The opinion of the court was delivered by: HAIGHT
MEMORANDUM OPINION AND ORDER
The defendants' motions for summary judgment dismissing the complaint are granted.
It is common ground that Assistant District Attorney Rieck is entitled to the defense of qualified or "good faith" immunity. The boundaries of that defense have just been clarified in Harlow v. Fitzgerald, 457 U.S. 800, 102 S. Ct. 2727, 73 L. Ed. 2d 396 (1982). The previously existing "subjective element" of the good faith defense has now been eliminated. Public officials entitled to qualified immunity are now "shielded from liability for civil damages insofar as their conduct does not violate clearly established statutory or constitutional rights of which a reasonable person would have known." The test, in short, is one of "objective reasonableness." 457 U.S. at 818.
Judged by that standard, defendant Rieck is entitled to summary judgment. The information he received from New Jersey authorities gave rise to a reasonable belief on his part that contraband might be present in plaintiffs' safe deposit box, and that plaintiffs, or either of them, might attempt to remove it. Given that presence of probable cause, Rieck was entitled to take reasonable steps to secure the site and preserve any possible evidence until a search warrant could be obtained. United States v. Diaz, 577 F.2d 821, 824 (2d Cir. 1978) (Friendly, Ct.J.). He did so by instructing (or "requesting", I need not decide the point) bank officers to deny access to the box if either plaintiff appeared before the warrant issued: a course of conduct which the bank officers followed, thereby triggering this suit.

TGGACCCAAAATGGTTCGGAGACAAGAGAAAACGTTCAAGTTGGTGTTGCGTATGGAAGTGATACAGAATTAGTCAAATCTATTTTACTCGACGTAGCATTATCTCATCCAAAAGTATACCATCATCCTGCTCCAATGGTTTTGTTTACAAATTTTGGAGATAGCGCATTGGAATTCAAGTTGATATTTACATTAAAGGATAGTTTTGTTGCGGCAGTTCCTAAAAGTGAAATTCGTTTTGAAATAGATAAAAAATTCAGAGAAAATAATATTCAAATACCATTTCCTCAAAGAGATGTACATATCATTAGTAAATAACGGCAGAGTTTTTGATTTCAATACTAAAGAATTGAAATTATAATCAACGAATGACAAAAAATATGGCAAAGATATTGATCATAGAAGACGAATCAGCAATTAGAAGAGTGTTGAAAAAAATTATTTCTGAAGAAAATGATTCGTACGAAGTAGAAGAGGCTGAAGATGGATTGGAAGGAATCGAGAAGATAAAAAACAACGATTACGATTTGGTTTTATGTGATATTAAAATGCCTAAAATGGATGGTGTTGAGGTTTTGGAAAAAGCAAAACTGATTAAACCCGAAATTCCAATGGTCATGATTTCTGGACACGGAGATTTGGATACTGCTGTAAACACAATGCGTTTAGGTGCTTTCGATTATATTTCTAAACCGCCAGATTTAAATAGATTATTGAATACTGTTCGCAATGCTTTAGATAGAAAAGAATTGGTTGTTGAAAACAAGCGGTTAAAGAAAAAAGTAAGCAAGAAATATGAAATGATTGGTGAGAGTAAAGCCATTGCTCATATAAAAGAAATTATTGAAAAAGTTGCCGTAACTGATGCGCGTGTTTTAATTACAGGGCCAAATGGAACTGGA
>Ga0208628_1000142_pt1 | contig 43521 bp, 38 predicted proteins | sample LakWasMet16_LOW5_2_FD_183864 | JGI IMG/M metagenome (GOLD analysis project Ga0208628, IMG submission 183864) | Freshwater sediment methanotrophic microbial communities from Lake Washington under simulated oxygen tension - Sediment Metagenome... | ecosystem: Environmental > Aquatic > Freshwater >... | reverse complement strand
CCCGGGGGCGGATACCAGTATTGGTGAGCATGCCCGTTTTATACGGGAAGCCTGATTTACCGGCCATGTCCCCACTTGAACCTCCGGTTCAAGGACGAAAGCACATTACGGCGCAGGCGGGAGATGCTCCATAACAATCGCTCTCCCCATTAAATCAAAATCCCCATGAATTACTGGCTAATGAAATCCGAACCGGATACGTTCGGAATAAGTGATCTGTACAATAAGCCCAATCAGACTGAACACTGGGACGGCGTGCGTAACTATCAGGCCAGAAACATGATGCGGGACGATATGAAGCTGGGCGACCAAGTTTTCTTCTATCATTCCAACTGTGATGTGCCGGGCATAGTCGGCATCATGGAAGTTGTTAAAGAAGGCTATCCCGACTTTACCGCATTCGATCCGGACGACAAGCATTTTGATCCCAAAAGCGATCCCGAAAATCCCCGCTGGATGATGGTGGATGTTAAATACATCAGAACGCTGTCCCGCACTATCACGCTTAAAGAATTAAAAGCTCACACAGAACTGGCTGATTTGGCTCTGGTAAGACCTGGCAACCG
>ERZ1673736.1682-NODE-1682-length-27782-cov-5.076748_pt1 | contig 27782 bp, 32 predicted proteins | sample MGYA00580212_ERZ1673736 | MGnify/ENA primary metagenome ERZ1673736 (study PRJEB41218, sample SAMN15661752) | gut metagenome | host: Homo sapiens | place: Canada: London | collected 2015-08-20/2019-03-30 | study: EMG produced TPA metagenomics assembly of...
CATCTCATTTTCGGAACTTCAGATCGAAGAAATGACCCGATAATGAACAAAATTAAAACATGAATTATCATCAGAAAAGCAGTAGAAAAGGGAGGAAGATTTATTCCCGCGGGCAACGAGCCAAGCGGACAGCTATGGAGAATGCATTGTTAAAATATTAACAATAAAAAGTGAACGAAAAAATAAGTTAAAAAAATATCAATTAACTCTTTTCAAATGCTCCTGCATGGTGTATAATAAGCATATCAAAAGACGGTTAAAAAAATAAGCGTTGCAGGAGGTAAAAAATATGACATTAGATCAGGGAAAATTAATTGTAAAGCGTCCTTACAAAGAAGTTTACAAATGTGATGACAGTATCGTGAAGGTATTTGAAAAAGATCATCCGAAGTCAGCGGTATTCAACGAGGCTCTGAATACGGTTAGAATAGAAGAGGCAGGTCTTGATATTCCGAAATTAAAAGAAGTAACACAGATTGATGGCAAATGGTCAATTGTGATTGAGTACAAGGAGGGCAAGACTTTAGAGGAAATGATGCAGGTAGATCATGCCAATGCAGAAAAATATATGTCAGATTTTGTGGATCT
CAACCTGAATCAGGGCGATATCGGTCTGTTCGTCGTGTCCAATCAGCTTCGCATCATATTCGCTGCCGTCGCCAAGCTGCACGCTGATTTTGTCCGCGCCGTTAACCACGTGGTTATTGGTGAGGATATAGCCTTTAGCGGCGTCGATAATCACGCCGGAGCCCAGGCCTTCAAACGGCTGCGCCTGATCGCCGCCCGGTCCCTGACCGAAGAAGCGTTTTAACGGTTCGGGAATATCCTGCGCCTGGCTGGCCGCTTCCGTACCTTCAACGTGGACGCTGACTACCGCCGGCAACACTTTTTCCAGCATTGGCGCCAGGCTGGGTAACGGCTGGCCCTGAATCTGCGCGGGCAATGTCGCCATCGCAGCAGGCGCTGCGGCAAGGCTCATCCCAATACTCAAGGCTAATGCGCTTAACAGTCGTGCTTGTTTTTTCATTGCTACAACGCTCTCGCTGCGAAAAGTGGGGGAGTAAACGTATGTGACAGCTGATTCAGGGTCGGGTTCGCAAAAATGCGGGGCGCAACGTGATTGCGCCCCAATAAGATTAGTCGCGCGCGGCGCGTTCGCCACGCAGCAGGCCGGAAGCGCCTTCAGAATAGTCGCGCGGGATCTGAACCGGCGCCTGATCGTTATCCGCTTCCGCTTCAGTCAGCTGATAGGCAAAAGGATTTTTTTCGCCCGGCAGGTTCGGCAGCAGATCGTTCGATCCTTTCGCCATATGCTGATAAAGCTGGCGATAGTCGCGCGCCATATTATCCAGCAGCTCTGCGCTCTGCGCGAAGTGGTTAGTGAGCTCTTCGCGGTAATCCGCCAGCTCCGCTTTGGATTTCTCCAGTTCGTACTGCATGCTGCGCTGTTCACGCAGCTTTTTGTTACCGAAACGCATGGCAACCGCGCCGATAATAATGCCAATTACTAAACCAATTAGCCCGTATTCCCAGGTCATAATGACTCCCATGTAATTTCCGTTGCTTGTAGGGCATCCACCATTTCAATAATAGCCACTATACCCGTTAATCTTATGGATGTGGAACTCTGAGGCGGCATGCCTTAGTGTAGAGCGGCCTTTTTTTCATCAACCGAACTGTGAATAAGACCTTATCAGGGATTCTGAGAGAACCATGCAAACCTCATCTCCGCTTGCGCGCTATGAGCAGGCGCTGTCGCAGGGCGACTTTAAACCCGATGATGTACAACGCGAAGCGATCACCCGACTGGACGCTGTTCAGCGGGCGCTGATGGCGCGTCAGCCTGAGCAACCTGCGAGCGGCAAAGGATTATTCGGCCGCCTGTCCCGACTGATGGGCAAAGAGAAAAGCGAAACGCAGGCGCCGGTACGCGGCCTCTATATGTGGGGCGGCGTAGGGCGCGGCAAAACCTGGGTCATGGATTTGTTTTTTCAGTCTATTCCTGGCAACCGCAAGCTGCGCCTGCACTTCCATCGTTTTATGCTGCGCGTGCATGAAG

Plaintiffs contend that this procedure resulted in a de facto warrantless seizure of their safe deposit box, in violation of the Fourth Amendment. Particular reliance is laid upon United States v. Place, 660 F.2d 44 (2d Cir. 1981), as demonstrating to Rieck or any reasonable observer the illegality of his actions. Plaintiffs contend Rieck should have sent a police officer to the bank, positioned to conduct an "on-the-spot" investigative stop under Terry v. Ohio, 392 U.S. 1, 20 L. Ed. 2d 889, 88 S. Ct. 1868 (1968) if either plaintiff came to the bank and opened the box.
I agree that Rieck could have safeguarded against the possible loss of evidence by sending police to the bank, but not that he was constitutionally required to do so. No such requirement derives from Place, in which a divided panel of the Second Circuit (Kaufman, Ct.J., dissenting) condemned the "prolonged seizure" of an air passenger's baggage where no warrant had been obtained, in circumstances where "the initial detention of Place and his baggage at LaGuardia, even if justifiable as an investigative stop, failed to yield any evidence providing probable cause for the arrest of Place or the further seizure of his baggage." 660 F.2d at 50. The facts in the case at bar, with particular reference to the presence of probable cause, are quite different. Accepting the concept urged by plaintiffs that Rieck "deputized" bank officers on the site to perform the securing function of the police officers he did not send, I do not regard this as a distinction of constitutional import. The presence of probable cause justified Rieck in availing himself of "practical means of securing" the safe deposit box, "until a warrant could be obtained," Diaz, supra, at 824 n.3. He did not pursue that legitimate objective by unconstitutional means.
Thus the action against Rieck fails. The action against the co-defendant bank falls with it, for reasons that need not be elaborated.
Summary judgment is granted to both defendants. The Clerk of the Court is directed to dismiss the complaint as to both defendants with prejudice.